Then again, although the explosions were getting quieter, her accuracy was getting worse every month. She was so close to the water now that the waves managed to slide up under her hooves. She didn’t react from the cold water around her ankles, probably because she was too busy remembering how to breathe.

She took out that book again, and I could just swear she was at the exact same spot! She hadn’t read a page! Didn’t she have time back where she was from to finish a book? She read half of it in a day! Nobody’s that busy.

Either way, I dreaded it. It was not a good day for her to read. I had gone and done that thing where you sleep in so late that you end up wanting to nap for the rest of the day. “Is that the kind of day it is?” my body said. “Right-O, maybe we’ll do something worthwhile tomorrow. Nap day!” I was mad at first, but after a while I was kind of looking forward for an extra day to sleep. It was a good chance to not do anything but with a great excuse. But not anymore!

Not a good combination, me and her.

I tried to get to sleep anyways, though. I was two months overdue on leaving this place and heading back to my friends, so I needed the rest bad. I mean, I liked the temp home and all, but solitude wasn’t my thing. I also didn’t like how every day sounded the same. There were waves, birds, trees, and most importantly, a distinct lack of my friends calling out for me in the distance.

Note to self: Next time your friends tell you you can’t possibly fly over the ocean on your own, don’t go proving them wrong and getting yourself so bloody knackered you can’t make the trip back without recovering for three months (and counting). What’s the point in putting a stupid look on their faces if you’re so far away you can’t even see it?

“No… what?”

Suddenly I was waking up again. It was halfway through the arvo, and something had kept her mouth shut for me. I yawned as quietly as I could before taking my place on the windowsill for whatever entertainment she had planned for me.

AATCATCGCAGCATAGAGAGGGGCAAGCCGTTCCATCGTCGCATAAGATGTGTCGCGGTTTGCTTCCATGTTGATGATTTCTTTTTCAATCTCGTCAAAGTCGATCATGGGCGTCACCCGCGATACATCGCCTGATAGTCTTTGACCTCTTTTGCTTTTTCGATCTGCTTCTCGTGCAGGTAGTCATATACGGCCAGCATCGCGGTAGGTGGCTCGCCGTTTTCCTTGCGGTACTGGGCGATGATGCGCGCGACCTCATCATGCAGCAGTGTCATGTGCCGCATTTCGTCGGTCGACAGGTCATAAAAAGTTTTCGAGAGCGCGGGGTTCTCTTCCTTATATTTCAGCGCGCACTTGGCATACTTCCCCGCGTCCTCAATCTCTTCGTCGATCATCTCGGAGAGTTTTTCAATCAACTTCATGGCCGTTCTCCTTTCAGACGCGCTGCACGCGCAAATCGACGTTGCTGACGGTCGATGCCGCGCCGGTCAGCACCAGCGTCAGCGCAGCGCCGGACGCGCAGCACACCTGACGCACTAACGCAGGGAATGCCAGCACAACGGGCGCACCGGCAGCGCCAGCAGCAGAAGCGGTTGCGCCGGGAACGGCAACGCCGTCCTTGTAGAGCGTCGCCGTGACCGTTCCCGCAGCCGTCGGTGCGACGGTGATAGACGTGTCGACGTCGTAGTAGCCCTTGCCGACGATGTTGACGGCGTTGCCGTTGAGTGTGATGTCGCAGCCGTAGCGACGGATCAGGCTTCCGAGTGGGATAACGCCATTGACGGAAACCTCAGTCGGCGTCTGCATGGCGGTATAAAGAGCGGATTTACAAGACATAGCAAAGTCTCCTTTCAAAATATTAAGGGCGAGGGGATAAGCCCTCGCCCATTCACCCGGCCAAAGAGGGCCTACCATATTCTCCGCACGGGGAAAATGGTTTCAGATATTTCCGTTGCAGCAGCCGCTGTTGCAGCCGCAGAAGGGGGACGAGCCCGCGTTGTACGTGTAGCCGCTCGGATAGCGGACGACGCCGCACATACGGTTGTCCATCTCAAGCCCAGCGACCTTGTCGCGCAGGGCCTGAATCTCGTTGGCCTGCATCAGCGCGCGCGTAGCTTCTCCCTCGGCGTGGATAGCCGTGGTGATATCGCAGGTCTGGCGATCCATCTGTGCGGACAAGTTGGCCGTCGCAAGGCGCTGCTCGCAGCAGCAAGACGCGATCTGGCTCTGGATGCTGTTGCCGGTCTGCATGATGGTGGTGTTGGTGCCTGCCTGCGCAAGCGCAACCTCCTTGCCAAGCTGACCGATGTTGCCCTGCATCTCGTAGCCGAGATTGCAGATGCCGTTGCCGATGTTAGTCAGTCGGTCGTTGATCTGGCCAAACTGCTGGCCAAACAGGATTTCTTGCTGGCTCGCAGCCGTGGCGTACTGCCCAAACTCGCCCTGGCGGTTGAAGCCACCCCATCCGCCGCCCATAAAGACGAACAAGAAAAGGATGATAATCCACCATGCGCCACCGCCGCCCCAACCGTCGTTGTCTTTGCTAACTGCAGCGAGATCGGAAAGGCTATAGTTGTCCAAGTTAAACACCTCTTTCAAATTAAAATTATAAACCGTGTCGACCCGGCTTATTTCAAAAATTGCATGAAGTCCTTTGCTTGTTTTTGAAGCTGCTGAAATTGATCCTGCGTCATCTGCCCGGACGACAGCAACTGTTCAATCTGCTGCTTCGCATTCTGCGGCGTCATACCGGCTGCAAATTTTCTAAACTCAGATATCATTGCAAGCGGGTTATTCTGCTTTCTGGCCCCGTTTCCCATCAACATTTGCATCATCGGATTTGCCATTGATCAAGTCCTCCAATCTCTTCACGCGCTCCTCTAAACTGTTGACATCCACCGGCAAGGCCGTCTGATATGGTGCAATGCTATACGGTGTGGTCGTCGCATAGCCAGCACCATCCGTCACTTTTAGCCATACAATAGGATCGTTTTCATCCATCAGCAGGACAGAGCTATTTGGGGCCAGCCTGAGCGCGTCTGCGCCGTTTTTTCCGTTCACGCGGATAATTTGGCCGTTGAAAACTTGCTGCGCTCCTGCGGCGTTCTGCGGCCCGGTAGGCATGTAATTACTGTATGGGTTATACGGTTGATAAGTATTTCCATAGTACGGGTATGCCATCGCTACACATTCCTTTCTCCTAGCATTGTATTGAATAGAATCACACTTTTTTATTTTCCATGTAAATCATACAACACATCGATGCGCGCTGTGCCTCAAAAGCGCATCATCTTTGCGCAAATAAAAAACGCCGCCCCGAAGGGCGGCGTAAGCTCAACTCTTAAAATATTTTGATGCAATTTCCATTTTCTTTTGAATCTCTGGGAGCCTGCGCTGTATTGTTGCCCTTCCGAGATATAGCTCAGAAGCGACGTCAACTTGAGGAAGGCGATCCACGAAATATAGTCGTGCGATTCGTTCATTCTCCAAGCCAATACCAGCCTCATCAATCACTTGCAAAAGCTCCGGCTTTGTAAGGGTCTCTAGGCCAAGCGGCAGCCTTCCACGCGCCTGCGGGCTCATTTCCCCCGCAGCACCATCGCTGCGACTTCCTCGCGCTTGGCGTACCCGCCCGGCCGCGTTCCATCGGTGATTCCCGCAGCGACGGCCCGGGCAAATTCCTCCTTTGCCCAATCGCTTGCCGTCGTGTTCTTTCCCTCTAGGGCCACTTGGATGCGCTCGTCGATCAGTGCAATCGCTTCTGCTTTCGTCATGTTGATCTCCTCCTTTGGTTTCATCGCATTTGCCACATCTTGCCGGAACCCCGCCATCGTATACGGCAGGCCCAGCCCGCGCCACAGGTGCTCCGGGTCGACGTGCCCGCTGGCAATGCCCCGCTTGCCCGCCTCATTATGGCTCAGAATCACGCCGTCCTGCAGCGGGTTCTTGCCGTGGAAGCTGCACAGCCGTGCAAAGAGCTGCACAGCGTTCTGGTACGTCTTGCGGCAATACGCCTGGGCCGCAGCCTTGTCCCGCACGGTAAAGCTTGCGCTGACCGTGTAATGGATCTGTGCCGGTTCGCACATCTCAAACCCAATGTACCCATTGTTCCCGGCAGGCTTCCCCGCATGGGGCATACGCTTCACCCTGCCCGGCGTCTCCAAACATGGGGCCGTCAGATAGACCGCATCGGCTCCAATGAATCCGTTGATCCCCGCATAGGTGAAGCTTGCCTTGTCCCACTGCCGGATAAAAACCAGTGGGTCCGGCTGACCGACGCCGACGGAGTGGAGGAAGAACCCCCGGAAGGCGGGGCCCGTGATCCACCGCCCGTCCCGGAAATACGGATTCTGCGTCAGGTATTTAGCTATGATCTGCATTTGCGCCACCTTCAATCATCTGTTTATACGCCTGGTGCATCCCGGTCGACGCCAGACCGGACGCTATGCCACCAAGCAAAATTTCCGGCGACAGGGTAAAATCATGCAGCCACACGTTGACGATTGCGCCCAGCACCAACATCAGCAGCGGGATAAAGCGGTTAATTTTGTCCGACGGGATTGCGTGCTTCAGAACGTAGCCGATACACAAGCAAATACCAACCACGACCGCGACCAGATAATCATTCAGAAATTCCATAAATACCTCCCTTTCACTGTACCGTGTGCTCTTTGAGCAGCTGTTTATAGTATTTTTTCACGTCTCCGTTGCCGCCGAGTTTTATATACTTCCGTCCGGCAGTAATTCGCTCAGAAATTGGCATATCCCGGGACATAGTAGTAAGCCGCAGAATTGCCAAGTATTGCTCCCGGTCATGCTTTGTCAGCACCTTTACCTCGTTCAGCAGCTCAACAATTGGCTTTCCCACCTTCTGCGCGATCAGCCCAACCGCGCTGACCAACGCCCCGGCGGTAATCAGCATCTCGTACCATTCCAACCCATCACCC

Sunny was marching up and down the beach, holding the book in her magic, darting her eyes between every line. It was like a page every minute.

“No… no, no, no! You… You can’t!”

I chortled.

The pacing continued—her hooves drawing a really slender figure eight (or maybe it was just a line) in the sand. In a few minutes, the back cover fell on the last page, and she stopped walking. She flipped through the pages once more to the last and re-read the final few lines. The book shut with a loud thump. I held my breath.

“What…? That’s it?”

With a flap of her wings and a half-hearted toss of her magic, she plopped the beast of a book into the sand. She stared a terrifying stare at its cover and huffed; and for a moment, I thought that was the end of it.

“Oh, you… You…! What kind of ending was that!”

She dug in. Her back hooves stuck deep in the sand, and her magic took hold of the book. It spun a few inches off the ground and shot out towards the water, skipping once, twice, and three times before it stopped with a slap and began to sink. The pouty princess watched it go, and I ducked under the windowsill to whimper out a few laughs.

She vanished at the end of the day again (after a long, temper-reducing nap on the beach), and I felt a little twang in my chest.

That was it, I reckoned. Even if she came around again next month, I’d be long gone. My trip home was coming up in a matter of days. If I could fly one way, I could find my way back. It’d be easy. A real cinch.

Shame I’d never see her again.